rob mclennan: A worthy question. above/ground press is a poetry press that produces chapbooks, broadsides and occasional issues of our writing group journal, The Peter F Yacht Club (one of a number of journals the press has been involved with over the years). Chapbook authors are paid in a percentage of the print run, usually fifty copies or so (print runs are predominantly between 250 and 300 copies). After that, eighty to one hundred copies are distributed among subscribers and “friends of the press,” as well as a small handful to potential reviewers, so I’d say that distribution and visibility is something the press offers. I mean, even if I don’t sell a single individual copy, there are still over a hundred copies in interested hands.

I would also like to think that the press produces astounding writing by an array of Canadian and International writers that is both easily available and affordable. My print runs allow for most works to still be available a couple of years after initial publication.


SQF: What are the top three things you look for in a manuscript?

rm: I look for writing that excites me, pure and simple. I look for writing I can’t not produce so I can tell everyone about how amazing it is.


SQF: What mistakes do authors make when pitching their books?

rm: What I find enormously frustrating is when I receive an email submission from someone I haven’t heard of before, without any indication or information telling me exactly what it is a submission for. Is it a submission for Chaudiere? above/ground? ottawater? ottawater, for example, is a journal that only publishes current and former residents of the City of Ottawa, and Chaudiere Books doesn’t take submissions online. I don’t have time to go through the file and simply guess. It annoys me to the point that I’m always tempted simply to erase automatically. When I inquire as to what the submission is exactly for, the response “whatever you want” sends it straight to the junk folder. I mean, if you’re not going to take your submission seriously, why should I?

And yet, I am open to unsolicited submissions. But tell me what the submission is for so I can know how to respond, and which file to put such in.


SQF: Of the books your company publishes each year, how many are by previously unpublished authors?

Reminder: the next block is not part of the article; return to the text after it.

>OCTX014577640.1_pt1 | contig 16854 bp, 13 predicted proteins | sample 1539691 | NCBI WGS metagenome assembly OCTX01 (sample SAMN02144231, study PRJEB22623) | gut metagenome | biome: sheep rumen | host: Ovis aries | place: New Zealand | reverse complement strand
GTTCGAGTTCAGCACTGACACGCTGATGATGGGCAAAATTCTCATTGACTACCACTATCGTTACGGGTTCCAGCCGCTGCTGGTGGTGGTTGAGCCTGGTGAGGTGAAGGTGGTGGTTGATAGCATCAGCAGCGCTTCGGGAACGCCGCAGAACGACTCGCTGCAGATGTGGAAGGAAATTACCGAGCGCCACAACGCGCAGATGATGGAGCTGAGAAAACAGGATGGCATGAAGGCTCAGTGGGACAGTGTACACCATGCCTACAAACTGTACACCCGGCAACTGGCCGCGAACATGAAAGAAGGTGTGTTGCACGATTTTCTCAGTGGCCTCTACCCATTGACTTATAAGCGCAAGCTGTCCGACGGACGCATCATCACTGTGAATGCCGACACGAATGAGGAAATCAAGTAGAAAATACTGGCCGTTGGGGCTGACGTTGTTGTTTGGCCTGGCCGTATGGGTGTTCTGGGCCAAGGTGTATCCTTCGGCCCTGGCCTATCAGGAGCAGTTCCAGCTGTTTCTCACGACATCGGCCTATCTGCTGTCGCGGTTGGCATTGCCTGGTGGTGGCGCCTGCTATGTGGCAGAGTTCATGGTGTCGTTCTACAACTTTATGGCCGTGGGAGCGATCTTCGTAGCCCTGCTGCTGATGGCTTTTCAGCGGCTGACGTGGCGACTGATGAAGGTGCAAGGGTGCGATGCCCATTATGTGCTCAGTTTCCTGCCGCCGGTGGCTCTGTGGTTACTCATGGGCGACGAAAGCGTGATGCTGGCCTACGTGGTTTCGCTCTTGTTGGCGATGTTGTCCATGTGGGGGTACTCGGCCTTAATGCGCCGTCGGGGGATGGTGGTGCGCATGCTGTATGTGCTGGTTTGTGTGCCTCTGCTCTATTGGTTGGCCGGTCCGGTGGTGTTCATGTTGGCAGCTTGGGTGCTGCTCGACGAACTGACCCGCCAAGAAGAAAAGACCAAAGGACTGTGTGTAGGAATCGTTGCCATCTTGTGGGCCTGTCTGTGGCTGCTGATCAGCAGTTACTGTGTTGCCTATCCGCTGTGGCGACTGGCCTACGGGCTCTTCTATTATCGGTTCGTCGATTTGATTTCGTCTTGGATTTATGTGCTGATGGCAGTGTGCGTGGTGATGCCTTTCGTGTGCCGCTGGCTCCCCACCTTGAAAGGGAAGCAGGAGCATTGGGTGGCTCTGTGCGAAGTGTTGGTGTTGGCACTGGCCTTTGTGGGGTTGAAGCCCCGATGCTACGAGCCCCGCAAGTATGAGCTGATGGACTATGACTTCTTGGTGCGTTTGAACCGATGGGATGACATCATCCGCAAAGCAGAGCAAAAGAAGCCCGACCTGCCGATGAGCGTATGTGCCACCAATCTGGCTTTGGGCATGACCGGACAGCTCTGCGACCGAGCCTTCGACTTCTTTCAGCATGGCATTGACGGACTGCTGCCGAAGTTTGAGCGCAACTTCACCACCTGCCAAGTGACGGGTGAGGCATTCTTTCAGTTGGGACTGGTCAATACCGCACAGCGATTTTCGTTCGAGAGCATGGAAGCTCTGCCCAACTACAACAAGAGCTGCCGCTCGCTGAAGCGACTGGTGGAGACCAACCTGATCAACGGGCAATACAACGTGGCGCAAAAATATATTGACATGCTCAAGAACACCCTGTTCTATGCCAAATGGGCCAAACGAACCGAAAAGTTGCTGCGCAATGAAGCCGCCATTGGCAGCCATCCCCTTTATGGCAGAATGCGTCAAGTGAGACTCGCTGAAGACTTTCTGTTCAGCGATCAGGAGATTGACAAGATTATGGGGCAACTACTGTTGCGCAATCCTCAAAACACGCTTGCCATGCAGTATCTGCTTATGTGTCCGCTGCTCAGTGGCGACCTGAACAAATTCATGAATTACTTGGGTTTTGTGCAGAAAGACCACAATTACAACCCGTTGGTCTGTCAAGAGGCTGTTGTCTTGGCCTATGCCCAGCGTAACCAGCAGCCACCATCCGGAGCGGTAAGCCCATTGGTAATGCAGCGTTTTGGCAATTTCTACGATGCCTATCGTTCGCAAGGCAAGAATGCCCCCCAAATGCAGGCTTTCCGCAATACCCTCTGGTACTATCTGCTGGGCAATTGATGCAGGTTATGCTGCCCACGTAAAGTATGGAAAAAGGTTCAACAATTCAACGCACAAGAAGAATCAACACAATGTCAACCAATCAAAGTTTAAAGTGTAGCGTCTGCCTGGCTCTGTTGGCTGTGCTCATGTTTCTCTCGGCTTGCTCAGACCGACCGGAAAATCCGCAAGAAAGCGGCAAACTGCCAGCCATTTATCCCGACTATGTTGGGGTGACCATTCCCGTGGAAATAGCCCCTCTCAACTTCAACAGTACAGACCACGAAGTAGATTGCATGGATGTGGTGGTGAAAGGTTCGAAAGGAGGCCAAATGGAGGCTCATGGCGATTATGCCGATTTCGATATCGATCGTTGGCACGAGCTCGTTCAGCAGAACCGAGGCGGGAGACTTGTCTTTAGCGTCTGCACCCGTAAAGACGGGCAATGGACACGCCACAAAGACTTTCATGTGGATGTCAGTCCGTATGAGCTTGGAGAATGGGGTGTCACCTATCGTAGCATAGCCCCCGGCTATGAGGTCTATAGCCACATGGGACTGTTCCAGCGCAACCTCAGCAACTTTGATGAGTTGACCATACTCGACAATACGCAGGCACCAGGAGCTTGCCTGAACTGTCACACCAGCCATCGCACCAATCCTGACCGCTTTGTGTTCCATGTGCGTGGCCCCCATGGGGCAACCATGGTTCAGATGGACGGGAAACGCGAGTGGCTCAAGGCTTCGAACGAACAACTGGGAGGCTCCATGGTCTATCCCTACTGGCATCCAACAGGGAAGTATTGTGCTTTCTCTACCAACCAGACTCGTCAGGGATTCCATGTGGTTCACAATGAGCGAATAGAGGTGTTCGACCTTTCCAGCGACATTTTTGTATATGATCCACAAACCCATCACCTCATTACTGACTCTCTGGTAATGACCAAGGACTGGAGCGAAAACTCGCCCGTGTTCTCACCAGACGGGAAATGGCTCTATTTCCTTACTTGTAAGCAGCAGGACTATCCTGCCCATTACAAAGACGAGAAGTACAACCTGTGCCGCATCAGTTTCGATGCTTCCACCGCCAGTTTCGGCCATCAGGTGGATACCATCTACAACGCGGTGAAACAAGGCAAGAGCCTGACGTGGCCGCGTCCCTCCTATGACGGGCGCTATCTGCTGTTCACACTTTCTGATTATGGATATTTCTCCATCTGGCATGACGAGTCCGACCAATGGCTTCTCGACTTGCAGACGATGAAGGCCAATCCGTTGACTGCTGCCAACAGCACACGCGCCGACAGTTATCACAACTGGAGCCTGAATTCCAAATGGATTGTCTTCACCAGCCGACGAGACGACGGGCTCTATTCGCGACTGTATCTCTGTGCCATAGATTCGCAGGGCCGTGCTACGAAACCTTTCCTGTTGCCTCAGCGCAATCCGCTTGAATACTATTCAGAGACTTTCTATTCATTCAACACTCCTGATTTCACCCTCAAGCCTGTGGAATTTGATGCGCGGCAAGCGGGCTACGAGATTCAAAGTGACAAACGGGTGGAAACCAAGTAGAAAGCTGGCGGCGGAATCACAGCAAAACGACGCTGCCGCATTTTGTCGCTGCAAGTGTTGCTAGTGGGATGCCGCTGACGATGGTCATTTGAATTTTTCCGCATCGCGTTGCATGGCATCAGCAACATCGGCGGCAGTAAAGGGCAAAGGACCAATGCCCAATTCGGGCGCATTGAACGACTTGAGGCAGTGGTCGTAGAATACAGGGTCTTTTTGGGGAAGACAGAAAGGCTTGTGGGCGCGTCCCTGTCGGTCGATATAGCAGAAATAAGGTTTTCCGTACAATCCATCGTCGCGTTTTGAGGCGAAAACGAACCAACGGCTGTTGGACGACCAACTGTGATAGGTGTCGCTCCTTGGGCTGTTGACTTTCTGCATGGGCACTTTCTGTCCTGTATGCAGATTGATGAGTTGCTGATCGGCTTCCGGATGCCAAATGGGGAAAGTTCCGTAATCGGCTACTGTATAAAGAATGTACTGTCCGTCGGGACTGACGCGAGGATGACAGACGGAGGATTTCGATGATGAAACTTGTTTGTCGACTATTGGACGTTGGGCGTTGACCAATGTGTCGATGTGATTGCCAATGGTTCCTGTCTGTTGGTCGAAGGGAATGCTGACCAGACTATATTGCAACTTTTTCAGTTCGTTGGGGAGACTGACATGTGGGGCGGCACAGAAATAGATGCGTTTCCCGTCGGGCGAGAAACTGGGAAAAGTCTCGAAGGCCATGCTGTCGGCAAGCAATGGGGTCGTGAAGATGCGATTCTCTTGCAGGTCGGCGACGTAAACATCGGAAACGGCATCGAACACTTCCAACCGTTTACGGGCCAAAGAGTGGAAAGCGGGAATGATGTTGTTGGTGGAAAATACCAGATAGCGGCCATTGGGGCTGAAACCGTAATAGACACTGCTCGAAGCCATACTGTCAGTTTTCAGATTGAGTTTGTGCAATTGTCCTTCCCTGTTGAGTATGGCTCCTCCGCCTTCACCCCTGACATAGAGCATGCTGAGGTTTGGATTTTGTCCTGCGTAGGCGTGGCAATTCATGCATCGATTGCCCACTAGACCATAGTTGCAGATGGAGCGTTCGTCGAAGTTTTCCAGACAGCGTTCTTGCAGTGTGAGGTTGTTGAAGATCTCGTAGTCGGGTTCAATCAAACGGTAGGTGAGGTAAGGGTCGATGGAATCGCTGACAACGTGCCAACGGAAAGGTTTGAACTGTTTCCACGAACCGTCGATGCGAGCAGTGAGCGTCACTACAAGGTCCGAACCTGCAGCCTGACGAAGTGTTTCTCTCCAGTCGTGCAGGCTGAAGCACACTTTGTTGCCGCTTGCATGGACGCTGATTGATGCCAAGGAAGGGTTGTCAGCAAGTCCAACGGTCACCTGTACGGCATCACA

rm: For above/ground press, I’d say about a third, with another third being authors I’ve published previously. This year alone, above/ground press produced first publications by Brecken Hancock (Ottawa), Jordan Abel (Vancouver), Abby Paige (Ottawa) and Amy Dennis (Toronto/England). This year also included chapbooks by writers I’ve produced works by previously, including Stephen Cain (Toronto), Helen Hajnoczky (Montreal), Gil McElroy (Colborne), Gary Barwin (Hamilton), Marcus McCann (Toronto), Jason Christie (Calgary), Jessica Smith (Birmingham) and Aaron Tucker (Toronto), as well as a number of previously-published authors that are new to the press: Jill Stengel, Wanda O’Connor, Rosmarie Waldrop, Joshua Marie Wilkinson and Marthe Reed.

I like going back to authors I’ve published for a second, third or fourth item. This month I’m producing new chapbooks by Ottawa poet Monty Reid and Toronto poet Marcus McCann, each publication being the fourth titles above/ground press has produced of theirs over the past decade. I consider that this not only builds a list and encourages the work of writers I’ve come to admire, but a community of writers around the press. 


SQF: What is your advice to new, unpublished authors looking for a publisher or agent?

rm: I can’t speak to agents (as neither myself as writer nor Chaudiere Books as a literary trade press have dealt with agents), but the best thing anyone can do is do their homework, and be patient. About a decade back, above/ground press received a submission of a two hundred page medical text, asking if I was interested in publishing such. More than a couple of times, I’ve received what could only be described as a “bag” of loose poetry submission, with a note telling me “I could take what I wanted” from it for publication. All of these were immediately returned unread. If you are going to attempt a submission to any publication or publisher, it is essential to first know whether or not what you are sending actually fits with the mandate of the publication. above/ground press is a publisher of poetry chapbooks up to twenty pages; how exactly is a two hundred page medical text going to actually make it through? While that does seem like a fairly blatant example of misunderstanding the process of submission and publication (and a lack of research), you also aren’t going to send your long poem to a journal that produces haiku. 

Above and beyond all of that, most books and chapbooks are still sold predominantly through and by the author, so authors have to be willing to put themselves out there to get works into journals, do readings and reading tours, and simply be visible. Books are hard enough to sell with authors who do such things, let alone attempting to sell books by invisible authors that no one has heard of. above/ground press at least has the advantage of subscribers who receive everything the press produces within a calendar year, but there are a number of titles by Chaudiere Books that haven’t moved much, in part due to author silence.